Packing list for Costa Rica

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This list has been compiled by Volunteers serving in Costa Rica and is based on their experience. Use it as an informal guide in making your own list, bearing in mind that experience is individual. There is no perfect list! You obviously cannot bring everything we mention, so consider those items that make the most sense to you personally and professionally. You can always purchase some things locally and have other things sent to you later. As you decide what to bring, keep in mind that you have an 80-pound weight restriction on baggage. And remember, you can get almost everything you need in Costa Rica.

General Clothing[edit]

Clothes should be conservative, sturdy, easily washable, and free of the need for ironing if possible. Given the high prices and limited selection in Costa Rica, you probably will not want to buy many clothes in-country. Women should know that although many Costa Rican women wear short skirts, doing so is likely to attract unwanted attention from men.

  • At least two casual tops (e.g., T-shirts or polo shirts)
  • One fleece vest/jacket, one windbreaker and one sweater or sweatshirt
  • One or two swimsuits
  • One lightweight rain jacket or poncho good for going over back-pack, bags
  • Cap or hat for sun protection
  • Running gear (if you run)
  • 10 pairs of socks
  • Belts
  • Pajamas
  • One or two dressy outfits for nightlife (on breaks or workshops) For Men
  • Three pairs of pants for work (denim, cotton, khaki; wrinkle free)
  • Five to seven shirts, some button down and mostly short sleeved
  • Five to seven T-shirts
  • One pair of casual pants (for hiking, painting, etc.)
  • Three pairs of shorts
  • Ten pairs of boxers or briefs
  • One or two ties (sport coat optional) for formal occasions/swearing-in For Women
  • Four pairs of pants for work (denim, cotton, khaki, wrinkle-free)
  • Five or six tops for work (T-shirts, blouses, tank tops, etc.)
  • One pair of dress pants
  • Three casual skirts or dresses and one or two dressy outfits
  • Five to seven bras and/or sports tops
  • Fifteen to 20 pairs of underwear


With the exception of flip-flops, the selection of shoes available in Costa Rica is more limited than in the United States, particularly in larger sizes (over size 9 for women or over size 10-1/2 for men). You may want to bring a two-year supply.

  • One pair of sturdy walking or tennis shoes
  • One pair of running shoes, if you run
  • One pair of waterproof hiking boots or Vibram-soled boots (all parts of the country are wet and muddy during the rainy season; inexpensive rubber boots can be bought locally)
  • Two pairs of comfortable shoes for work (can include open-toe shoes for women)
  • One pair of dress shoes (can include sandals for women)
  • Flip-flops or Teva-like sandals

Personal Hygiene and Toiletry Items[edit]

  • Regular toiletries (soap, shampoo, shaving cream, body lotion, toothpaste, special floss, etc.) Volunteers recommend bringing economy size of these as the

Peace Corps does not provide for these items[edit]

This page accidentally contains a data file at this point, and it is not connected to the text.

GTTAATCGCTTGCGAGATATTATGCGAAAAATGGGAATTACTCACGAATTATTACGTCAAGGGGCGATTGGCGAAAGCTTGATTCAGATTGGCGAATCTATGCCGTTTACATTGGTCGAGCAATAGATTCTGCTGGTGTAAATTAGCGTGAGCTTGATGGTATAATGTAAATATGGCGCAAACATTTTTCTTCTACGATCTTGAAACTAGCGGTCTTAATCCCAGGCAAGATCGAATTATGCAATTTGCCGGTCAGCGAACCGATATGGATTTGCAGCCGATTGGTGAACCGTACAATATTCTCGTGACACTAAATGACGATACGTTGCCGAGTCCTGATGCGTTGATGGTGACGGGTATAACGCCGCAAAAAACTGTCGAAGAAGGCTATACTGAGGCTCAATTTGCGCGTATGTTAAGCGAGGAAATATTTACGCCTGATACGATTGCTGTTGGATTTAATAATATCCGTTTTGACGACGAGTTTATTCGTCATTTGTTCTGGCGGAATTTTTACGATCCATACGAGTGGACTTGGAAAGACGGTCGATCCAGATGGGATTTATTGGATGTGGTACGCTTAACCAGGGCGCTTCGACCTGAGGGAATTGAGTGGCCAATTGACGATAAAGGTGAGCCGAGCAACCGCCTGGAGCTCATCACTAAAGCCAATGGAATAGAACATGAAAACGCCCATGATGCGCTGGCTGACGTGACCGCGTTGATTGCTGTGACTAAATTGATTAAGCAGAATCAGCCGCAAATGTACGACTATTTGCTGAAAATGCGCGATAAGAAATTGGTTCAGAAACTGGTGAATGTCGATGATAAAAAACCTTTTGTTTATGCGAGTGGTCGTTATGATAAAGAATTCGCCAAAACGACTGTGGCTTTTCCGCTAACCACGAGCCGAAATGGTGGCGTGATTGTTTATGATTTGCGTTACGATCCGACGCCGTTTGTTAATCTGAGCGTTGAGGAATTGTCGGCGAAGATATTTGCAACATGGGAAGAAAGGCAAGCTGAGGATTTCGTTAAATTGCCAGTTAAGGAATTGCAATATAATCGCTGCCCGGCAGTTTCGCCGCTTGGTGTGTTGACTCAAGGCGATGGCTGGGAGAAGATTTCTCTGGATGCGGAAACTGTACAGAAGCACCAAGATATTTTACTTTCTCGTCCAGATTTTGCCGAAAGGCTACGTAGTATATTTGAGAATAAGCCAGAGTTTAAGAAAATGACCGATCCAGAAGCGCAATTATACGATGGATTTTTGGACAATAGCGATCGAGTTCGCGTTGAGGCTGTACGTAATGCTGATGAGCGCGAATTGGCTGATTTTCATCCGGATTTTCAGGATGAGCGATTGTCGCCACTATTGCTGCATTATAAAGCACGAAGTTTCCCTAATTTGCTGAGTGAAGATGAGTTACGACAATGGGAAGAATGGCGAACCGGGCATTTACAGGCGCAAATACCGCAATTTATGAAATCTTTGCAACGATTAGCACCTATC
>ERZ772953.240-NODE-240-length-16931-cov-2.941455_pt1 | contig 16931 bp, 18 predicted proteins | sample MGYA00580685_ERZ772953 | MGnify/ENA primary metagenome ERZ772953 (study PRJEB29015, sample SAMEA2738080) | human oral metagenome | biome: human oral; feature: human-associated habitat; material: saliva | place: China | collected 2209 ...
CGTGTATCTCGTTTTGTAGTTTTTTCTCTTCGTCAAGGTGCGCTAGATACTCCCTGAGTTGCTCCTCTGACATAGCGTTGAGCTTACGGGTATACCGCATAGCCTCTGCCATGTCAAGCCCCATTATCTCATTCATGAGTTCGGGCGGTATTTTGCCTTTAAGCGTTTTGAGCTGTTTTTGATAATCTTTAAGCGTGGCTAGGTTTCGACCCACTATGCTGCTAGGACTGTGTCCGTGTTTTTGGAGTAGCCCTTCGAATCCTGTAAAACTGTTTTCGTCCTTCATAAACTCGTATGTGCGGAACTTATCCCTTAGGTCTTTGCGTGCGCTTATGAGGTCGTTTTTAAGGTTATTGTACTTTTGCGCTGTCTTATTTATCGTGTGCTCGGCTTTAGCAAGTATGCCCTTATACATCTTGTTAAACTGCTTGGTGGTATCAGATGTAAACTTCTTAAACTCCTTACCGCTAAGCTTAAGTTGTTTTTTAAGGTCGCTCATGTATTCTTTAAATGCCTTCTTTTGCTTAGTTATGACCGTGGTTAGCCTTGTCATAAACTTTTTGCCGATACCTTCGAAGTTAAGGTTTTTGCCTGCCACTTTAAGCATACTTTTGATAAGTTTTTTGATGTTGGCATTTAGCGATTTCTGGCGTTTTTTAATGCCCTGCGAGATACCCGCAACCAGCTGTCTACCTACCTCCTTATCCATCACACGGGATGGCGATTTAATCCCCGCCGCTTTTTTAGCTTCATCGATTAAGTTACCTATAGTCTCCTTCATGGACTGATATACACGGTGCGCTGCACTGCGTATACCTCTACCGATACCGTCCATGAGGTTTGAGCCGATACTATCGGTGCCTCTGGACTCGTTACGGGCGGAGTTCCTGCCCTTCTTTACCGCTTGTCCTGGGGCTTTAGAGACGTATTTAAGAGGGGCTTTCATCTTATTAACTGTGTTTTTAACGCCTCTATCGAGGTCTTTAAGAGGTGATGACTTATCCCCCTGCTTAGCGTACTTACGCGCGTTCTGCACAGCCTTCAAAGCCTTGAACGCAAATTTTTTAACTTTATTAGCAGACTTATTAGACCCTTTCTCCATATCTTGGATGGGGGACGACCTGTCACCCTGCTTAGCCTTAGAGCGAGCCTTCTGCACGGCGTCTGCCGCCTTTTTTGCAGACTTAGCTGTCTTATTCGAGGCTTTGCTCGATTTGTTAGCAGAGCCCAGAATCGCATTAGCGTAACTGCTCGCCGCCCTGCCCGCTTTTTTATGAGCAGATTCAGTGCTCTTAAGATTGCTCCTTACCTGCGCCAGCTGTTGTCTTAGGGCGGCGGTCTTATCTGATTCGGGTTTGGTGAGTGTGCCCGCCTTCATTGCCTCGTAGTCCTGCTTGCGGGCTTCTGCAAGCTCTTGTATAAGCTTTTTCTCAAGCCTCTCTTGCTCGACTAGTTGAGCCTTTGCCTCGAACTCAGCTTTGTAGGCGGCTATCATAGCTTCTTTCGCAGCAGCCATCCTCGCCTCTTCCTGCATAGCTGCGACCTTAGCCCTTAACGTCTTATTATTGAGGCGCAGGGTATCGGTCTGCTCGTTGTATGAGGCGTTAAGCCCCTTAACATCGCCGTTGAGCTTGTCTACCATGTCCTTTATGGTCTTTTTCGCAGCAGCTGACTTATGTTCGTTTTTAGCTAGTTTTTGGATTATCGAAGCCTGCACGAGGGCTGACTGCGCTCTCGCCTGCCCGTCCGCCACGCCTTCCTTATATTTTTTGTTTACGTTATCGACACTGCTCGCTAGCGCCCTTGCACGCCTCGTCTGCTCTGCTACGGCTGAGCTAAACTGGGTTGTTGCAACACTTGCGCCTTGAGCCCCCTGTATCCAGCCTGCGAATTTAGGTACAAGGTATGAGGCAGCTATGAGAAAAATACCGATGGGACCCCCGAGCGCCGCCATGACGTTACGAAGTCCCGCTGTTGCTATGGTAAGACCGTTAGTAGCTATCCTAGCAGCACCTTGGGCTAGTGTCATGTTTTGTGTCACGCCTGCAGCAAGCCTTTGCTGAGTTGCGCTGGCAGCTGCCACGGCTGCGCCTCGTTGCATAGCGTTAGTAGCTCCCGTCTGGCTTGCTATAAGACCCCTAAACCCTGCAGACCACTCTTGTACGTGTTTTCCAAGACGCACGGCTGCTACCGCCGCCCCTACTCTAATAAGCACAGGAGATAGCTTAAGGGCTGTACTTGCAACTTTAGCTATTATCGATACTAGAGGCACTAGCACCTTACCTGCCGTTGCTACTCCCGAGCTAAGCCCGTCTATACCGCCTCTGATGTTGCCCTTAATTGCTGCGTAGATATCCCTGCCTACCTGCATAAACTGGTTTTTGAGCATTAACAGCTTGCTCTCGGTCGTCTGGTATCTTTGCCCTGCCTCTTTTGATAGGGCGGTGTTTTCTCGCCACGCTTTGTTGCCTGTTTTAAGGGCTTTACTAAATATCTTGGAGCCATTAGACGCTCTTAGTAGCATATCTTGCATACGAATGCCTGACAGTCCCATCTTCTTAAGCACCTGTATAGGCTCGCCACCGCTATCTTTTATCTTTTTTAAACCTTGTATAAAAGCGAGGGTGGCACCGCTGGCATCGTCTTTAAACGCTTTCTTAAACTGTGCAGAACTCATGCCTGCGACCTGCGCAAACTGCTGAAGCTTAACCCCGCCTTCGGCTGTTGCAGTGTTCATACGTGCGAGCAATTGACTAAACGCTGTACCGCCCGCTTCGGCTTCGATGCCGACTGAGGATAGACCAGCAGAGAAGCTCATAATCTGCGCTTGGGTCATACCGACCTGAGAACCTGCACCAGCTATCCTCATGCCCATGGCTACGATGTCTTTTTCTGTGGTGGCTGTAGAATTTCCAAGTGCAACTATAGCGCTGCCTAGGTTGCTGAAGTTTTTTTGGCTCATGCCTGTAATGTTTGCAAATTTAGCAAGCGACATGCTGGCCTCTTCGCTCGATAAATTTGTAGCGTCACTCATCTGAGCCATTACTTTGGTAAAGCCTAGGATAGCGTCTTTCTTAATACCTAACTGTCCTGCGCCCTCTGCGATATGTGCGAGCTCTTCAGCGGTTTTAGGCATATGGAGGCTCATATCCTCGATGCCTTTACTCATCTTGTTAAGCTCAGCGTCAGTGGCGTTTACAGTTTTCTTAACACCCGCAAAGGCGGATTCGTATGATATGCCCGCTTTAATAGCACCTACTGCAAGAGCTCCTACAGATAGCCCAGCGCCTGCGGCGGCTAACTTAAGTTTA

• Tampons, if you use them (few brands are available locally, and they are expensive)
  • Any particular brands of over-the-counter medicine you need (the Peace Corps provides some over-the-counter medicine but usually has only one brand for each type)
  • Fast-drying towels—two bath, one beach, and one hand
  • Sunscreen and mosquito repellent, if you prefer a certain type (The Peace Corps provides only one kind of each. Mosquito nets are provided)
  • Refillable razors


  • Two flat sheets or a set for a twin bed
  • A favorite pillow and pillowcase(s)
  • Flashlight
  • Sturdy (larger) backpack or duffel bag for three-tofour-day trips (Many Volunteers say this is essential)
  • Day pack or small backpack
  • Inexpensive water-resistant or waterproof watch
  • Small travel alarm clock
  • Money belt
  • Leakproof water bottle (e.g., Nalgene)
  • Pocket knife
  • Radio, cassette player or discman (with electrical cord); favorite tapes or CDs
  • Shortwave radio (optional)
  • Start-up supply of stationery, pens, etc.
  • Light, stuffable, and preferably waterproof sleeping bag
  • Camera and film
  • A few dollars to tide you over at your pre-departure orientation (or staging)
  • Good scissors
  • World map or lightweight atlas
  • Small iron
  • Photos of family and friends
  • Inexpensive jewelry
  • Backgammon and other travel games
  • Journal
  • Small sewing kit
  • A pair or two of cheap but strong sunglasses
  • Favorite resources for working with children and youth (games, art supplies, icebreakers, etc.); the Peace Corps provides some
  • Cheap items to use as rewards (e.g., stickers, decorative pencils, or erasers)
  • Books in English (to read and exchange; Peace Corps/Costa Rica has a library of novels and resource materials)
  • Rechargable Batteries (while regualar batteries are available locally, they are expensive and/or of lower quality.)

Items You Do Not Need to Bring[edit]

The following items are either available in Costa Rica or provided by the Peace Corps.

  • Disposable razors, shampoo, conditioner, deodorant, toothpaste, body lotions
  • Mosquito net
  • Spanish-English dictionary
  • Travel books about Costa Rica or Central America (there are plenty in the Peace Corps library)